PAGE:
On a quiet Tuesday at the Boondocks Locker Room restaurant, Thurman Tonner, a retired farmer, and his wife, Janice, finish off their lunch with a shared brownie and two glasses of milk.
Farming was good for them, they say, especially the last 14 years when they switched to organic agriculture, which proved more profitable than traditional farming. Like others we meet here in Trempealeau, a rural county hugging the Mississippi River, they say their lives are comfortable, but that over the years they’ve witnessed a general decline.
It’s a familiar refrain in the area: remembering a time gone by when folks seemed to have more money, and less fear.
Thurman Tonner blames the government in part. The last administration, he says, was too focused on what he calls “give-away programs” that keep the poor afloat, while the rich get richer and the middle class sinks.
“Agriculture can get forgotten,” the 83-year-old says.
Thurman Tonner, a retired farmer, and his wife, Janice.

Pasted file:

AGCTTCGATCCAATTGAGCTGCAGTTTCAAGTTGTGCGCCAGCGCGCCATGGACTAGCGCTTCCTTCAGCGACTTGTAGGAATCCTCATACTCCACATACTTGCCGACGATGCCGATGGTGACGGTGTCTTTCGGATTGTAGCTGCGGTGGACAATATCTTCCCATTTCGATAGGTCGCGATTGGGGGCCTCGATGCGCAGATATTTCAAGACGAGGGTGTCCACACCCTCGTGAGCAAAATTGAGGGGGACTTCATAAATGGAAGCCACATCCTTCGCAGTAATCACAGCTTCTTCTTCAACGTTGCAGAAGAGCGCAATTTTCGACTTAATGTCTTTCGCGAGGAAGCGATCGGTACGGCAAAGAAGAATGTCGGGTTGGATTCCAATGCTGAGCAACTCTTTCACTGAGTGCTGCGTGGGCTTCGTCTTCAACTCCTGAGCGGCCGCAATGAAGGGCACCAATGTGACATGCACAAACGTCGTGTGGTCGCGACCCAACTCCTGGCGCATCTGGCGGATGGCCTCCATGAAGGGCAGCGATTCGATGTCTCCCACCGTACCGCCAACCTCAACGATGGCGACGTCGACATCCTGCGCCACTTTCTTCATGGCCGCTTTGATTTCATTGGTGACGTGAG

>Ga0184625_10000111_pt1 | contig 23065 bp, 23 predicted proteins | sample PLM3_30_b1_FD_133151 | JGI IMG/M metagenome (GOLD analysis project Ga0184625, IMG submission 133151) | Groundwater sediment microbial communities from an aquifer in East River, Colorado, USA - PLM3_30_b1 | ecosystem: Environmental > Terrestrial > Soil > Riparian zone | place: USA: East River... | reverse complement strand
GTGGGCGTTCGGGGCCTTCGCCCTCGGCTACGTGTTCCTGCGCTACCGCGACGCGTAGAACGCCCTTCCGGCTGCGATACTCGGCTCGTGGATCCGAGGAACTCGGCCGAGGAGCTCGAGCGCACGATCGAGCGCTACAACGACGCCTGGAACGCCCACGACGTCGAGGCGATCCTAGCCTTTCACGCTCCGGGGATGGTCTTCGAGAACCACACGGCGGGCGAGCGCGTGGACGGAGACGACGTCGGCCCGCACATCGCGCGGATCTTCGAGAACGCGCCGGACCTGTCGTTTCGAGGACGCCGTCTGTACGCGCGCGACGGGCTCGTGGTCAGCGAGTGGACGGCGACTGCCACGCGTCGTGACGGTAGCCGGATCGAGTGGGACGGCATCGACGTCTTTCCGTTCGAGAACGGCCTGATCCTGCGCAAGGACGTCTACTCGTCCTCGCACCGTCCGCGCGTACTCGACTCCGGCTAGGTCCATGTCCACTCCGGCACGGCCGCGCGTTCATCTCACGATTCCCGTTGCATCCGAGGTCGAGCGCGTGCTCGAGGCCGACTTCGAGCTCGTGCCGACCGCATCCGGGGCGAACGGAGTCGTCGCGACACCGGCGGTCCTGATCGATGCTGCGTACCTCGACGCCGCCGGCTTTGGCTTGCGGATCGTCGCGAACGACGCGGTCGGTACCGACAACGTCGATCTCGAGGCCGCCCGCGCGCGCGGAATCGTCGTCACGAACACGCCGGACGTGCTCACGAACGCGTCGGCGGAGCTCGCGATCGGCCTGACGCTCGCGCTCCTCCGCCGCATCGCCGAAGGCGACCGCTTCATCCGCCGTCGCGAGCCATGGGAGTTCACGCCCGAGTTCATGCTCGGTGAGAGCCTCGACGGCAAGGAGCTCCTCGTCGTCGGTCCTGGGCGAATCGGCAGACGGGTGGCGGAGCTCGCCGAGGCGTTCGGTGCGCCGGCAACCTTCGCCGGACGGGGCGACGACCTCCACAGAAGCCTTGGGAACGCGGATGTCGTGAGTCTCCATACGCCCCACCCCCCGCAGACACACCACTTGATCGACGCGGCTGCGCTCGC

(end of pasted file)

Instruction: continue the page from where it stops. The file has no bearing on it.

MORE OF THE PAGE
The government invests heavily in agriculture, but many of the subsidies go to the larger farms. And the millions of dollars that have flowed into Trempealeau County over past decades have slowed in recent years. Still, the county shows a rise, not always steady, in median household income since the 1980s.
Despite, or maybe because of the sense of hard times, Boondocks radiates a sense of community. Owner Mary Hauser says it’s the social gathering place for those nearby.
It’s a restaurant where voters, fresh from casting their ballots next door in a primary election for a circuit court judge, can come in to catch up with friends. Diners over 60 can have a weekday lunch at a discount, $3.75, part of a government program. There’s a raffle, with the proceeds going to charity, for his and her pistols: a pink .38 Smith and Wesson and a 9mm black Ruger.
Guns have long been a part of rural life in the United States, but there’s a different kind of protection that has found a receptive audience among many in this region – border security.
During the election campaign last year, the Democratic candidate’s call to “build bridges, not walls” conjured up an image of an open pathway for anyone to walk into their country and claim resources, says Thurman Tonner. “It scared the hell out of us.”
Yet as President Trump’s begins to fulfill his promise to tighten up controls on immigration, what that means practically has begun to sink in. Many undocumented workers have filled a labor gap here as younger generations leave the fields for better-paying jobs.
“If they send all of them back,’ Thurman Tonner says, “there are so many businesses that can’t continue.”